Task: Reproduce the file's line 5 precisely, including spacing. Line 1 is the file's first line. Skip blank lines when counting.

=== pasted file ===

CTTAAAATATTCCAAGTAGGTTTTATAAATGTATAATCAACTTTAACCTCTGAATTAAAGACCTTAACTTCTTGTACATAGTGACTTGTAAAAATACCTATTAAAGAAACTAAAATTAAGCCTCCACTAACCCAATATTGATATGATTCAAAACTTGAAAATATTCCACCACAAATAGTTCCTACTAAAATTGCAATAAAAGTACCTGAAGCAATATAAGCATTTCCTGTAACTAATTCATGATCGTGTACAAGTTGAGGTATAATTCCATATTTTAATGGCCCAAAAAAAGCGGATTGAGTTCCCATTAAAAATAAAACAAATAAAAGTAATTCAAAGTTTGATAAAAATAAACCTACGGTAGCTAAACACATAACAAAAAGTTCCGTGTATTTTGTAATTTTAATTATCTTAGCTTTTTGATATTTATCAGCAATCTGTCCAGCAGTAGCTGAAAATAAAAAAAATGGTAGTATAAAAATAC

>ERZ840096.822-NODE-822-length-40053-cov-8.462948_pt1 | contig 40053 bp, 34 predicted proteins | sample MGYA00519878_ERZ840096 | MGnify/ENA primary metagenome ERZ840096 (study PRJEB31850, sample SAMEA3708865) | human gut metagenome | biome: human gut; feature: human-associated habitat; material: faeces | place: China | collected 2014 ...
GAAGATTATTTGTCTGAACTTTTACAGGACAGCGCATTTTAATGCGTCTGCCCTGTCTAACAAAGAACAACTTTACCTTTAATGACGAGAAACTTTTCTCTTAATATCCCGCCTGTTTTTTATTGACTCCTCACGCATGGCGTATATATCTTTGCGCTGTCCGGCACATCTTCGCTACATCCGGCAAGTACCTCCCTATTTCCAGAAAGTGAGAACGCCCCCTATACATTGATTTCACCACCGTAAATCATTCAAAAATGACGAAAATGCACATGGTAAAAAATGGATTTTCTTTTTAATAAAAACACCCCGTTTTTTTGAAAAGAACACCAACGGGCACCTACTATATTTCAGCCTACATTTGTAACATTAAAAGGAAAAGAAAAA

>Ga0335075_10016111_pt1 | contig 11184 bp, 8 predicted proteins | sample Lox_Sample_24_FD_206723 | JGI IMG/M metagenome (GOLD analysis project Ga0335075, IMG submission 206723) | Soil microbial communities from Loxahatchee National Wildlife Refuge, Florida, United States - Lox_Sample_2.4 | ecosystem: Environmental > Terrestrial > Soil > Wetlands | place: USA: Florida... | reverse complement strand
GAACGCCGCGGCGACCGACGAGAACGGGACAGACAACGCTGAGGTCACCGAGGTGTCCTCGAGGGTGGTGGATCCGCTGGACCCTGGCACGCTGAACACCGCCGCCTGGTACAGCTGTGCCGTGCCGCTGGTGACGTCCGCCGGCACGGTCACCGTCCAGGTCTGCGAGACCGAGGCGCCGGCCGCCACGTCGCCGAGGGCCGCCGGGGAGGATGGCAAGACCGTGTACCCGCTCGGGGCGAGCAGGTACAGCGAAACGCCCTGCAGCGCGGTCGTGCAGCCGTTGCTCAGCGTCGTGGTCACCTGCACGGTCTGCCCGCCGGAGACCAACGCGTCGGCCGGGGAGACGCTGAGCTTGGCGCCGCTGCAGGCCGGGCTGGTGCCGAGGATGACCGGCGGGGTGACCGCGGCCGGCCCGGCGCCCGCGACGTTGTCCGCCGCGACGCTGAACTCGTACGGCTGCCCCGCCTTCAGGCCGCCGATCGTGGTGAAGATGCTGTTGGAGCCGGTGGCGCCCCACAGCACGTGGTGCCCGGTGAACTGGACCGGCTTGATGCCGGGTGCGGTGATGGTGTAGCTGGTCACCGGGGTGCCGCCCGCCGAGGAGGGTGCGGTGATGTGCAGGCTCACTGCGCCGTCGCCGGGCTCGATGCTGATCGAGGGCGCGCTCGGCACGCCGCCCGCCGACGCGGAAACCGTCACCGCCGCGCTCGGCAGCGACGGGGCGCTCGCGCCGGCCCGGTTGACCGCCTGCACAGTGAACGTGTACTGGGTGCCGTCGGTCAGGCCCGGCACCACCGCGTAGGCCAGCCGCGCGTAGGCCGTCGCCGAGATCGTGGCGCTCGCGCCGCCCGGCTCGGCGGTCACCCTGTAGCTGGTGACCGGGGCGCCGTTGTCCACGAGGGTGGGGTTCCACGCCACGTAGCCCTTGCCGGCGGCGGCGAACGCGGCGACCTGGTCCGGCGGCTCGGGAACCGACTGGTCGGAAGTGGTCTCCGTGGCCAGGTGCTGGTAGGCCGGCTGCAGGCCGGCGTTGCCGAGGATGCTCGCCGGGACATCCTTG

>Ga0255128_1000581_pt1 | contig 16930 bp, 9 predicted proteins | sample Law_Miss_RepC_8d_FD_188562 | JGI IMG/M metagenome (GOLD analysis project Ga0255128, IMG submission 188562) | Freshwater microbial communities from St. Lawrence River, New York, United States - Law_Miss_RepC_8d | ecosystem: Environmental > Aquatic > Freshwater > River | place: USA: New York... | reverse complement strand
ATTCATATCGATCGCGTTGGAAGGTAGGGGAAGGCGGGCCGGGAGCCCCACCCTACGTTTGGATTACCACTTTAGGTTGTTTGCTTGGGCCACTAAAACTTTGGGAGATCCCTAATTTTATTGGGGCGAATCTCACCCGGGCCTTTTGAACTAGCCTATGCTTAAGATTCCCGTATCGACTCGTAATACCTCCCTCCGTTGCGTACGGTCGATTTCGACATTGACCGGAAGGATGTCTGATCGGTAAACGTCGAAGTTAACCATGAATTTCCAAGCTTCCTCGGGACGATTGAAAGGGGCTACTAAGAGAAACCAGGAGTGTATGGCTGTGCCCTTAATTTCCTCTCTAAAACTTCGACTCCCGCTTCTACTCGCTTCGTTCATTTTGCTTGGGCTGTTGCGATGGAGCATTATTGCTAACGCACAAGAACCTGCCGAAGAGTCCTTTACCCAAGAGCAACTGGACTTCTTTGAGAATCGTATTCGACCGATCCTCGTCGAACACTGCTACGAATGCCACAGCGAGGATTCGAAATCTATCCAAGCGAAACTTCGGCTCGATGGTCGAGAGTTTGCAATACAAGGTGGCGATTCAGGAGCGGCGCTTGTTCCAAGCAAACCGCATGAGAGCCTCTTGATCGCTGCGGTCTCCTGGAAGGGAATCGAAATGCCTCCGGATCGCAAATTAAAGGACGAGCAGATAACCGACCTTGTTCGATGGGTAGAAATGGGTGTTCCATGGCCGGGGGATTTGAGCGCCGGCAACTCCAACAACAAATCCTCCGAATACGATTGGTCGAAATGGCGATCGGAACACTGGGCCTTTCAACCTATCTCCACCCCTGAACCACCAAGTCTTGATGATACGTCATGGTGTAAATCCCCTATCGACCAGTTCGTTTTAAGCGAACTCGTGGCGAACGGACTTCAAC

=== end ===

GAACGCCGCGGCGACCGACGAGAACGGGACAGACAACGCTGAGGTCACCGAGGTGTCCTCGAGGGTGGTGGATCCGCTGGACCCTGGCACGCTGAACACCGCCGCCTGGTACAGCTGTGCCGTGCCGCTGGTGACGTCCGCCGGCACGGTCACCGTCCAGGTCTGCGAGACCGAGGCGCCGGCCGCCACGTCGCCGAGGGCCGCCGGGGAGGATGGCAAGACCGTGTACCCGCTCGGGGCGAGCAGGTACAGCGAAACGCCCTGCAGCGCGGTCGTGCAGCCGTTGCTCAGCGTCGTGGTCACCTGCACGGTCTGCCCGCCGGAGACCAACGCGTCGGCCGGGGAGACGCTGAGCTTGGCGCCGCTGCAGGCCGGGCTGGTGCCGAGGATGACCGGCGGGGTGACCGCGGCCGGCCCGGCGCCCGCGACGTTGTCCGCCGCGACGCTGAACTCGTACGGCTGCCCCGCCTTCAGGCCGCCGATCGTGGTGAAGATGCTGTTGGAGCCGGTGGCGCCCCACAGCACGTGGTGCCCGGTGAACTGGACCGGCTTGATGCCGGGTGCGGTGATGGTGTAGCTGGTCACCGGGGTGCCGCCCGCCGAGGAGGGTGCGGTGATGTGCAGGCTCACTGCGCCGTCGCCGGGCTCGATGCTGATCGAGGGCGCGCTCGGCACGCCGCCCGCCGACGCGGAAACCGTCACCGCCGCGCTCGGCAGCGACGGGGCGCTCGCGCCGGCCCGGTTGACCGCCTGCACAGTGAACGTGTACTGGGTGCCGTCGGTCAGGCCCGGCACCACCGCGTAGGCCAGCCGCGCGTAGGCCGTCGCCGAGATCGTGGCGCTCGCGCCGCCCGGCTCGGCGGTCACCCTGTAGCTGGTGACCGGGGCGCCGTTGTCCACGAGGGTGGGGTTCCACGCCACGTAGCCCTTGCCGGCGGCGGCGAACGCGGCGACCTGGTCCGGCGGCTCGGGAACCGACTGGTCGGAAGTGGTCTCCGTGGCCAGGTGCTGGTAGGCCGGCTGCAGGCCGGCGTTGCCGAGGATGCTCGCCGGGACATCCTTG